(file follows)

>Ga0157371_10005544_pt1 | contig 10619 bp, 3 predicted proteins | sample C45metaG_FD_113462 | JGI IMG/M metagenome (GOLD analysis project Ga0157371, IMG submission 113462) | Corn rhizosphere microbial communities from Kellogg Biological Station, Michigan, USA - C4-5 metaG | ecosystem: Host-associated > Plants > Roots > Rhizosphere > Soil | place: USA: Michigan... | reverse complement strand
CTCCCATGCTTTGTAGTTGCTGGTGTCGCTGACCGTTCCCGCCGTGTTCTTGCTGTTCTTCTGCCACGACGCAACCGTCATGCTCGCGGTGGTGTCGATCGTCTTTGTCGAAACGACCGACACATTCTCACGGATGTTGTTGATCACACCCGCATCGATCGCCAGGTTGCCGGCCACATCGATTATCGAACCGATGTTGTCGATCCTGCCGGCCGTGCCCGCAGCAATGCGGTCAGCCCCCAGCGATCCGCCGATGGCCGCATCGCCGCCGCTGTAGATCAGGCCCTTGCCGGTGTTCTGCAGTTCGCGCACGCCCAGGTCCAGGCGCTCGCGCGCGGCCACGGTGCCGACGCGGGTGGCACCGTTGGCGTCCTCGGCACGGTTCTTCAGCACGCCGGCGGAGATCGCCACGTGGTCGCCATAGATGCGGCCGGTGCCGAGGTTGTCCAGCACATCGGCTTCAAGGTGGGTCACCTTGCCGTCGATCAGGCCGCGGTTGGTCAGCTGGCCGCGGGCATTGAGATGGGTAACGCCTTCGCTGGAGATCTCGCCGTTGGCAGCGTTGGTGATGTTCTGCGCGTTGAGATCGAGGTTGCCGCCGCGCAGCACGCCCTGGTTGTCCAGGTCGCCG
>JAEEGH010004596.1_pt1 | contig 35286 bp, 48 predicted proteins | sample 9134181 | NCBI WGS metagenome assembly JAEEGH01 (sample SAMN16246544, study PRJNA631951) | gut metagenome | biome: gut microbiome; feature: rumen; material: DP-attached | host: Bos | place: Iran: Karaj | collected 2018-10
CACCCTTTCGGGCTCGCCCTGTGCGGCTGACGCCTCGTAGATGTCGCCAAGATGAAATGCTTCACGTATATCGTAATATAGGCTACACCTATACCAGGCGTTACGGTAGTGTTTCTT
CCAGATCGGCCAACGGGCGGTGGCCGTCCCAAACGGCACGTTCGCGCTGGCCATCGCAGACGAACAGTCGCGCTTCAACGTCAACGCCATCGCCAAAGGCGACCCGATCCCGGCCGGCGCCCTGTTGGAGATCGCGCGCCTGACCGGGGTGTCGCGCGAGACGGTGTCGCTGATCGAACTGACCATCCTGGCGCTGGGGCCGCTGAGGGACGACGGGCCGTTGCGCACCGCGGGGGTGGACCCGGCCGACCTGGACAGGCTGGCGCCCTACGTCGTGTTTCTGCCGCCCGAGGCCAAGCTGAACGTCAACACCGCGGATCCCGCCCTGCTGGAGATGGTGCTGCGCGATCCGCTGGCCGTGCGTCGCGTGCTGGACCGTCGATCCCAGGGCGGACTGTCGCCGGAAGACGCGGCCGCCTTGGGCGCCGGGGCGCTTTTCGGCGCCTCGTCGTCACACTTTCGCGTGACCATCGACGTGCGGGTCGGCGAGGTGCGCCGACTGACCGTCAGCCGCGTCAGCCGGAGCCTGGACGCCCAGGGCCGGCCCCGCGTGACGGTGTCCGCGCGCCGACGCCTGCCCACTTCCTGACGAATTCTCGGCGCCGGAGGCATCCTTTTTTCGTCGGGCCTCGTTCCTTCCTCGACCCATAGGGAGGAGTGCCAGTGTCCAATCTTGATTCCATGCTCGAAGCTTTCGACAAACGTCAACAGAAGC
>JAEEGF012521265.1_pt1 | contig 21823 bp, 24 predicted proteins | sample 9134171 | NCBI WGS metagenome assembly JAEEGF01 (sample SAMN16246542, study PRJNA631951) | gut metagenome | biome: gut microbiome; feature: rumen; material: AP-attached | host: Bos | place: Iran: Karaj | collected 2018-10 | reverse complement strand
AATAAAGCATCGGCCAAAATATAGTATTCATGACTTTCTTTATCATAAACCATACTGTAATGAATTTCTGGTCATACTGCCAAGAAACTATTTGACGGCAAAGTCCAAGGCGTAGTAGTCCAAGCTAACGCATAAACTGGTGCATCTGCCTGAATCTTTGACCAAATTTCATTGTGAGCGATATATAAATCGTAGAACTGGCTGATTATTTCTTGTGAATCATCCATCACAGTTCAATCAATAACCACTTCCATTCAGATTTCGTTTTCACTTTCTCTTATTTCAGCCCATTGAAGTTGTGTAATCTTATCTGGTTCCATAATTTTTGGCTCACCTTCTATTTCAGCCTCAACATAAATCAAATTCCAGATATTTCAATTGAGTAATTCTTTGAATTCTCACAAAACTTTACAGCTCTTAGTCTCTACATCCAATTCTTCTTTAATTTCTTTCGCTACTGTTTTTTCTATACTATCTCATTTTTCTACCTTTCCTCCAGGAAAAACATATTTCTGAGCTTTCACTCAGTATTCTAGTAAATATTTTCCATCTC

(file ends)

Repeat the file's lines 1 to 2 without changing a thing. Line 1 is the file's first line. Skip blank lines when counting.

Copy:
>Ga0157371_10005544_pt1 | contig 10619 bp, 3 predicted proteins | sample C45metaG_FD_113462 | JGI IMG/M metagenome (GOLD analysis project Ga0157371, IMG submission 113462) | Corn rhizosphere microbial communities from Kellogg Biological Station, Michigan, USA - C4-5 metaG | ecosystem: Host-associated > Plants > Roots > Rhizosphere > Soil | place: USA: Michigan... | reverse complement strand
CTCCCATGCTTTGTAGTTGCTGGTGTCGCTGACCGTTCCCGCCGTGTTCTTGCTGTTCTTCTGCCACGACGCAACCGTCATGCTCGCGGTGGTGTCGATCGTCTTTGTCGAAACGACCGACACATTCTCACGGATGTTGTTGATCACACCCGCATCGATCGCCAGGTTGCCGGCCACATCGATTATCGAACCGATGTTGTCGATCCTGCCGGCCGTGCCCGCAGCAATGCGGTCAGCCCCCAGCGATCCGCCGATGGCCGCATCGCCGCCGCTGTAGATCAGGCCCTTGCCGGTGTTCTGCAGTTCGCGCACGCCCAGGTCCAGGCGCTCGCGCGCGGCCACGGTGCCGACGCGGGTGGCACCGTTGGCGTCCTCGGCACGGTTCTTCAGCACGCCGGCGGAGATCGCCACGTGGTCGCCATAGATGCGGCCGGTGCCGAGGTTGTCCAGCACATCGGCTTCAAGGTGGGTCACCTTGCCGTCGATCAGGCCGCGGTTGGTCAGCTGGCCGCGGGCATTGAGATGGGTAACGCCTTCGCTGGAGATCTCGCCGTTGGCAGCGTTGGTGATGTTCTGCGCGTTGAGATCGAGGTTGCCGCCGCGCAGCACGCCCTGGTTGTCCAGGTCGCCG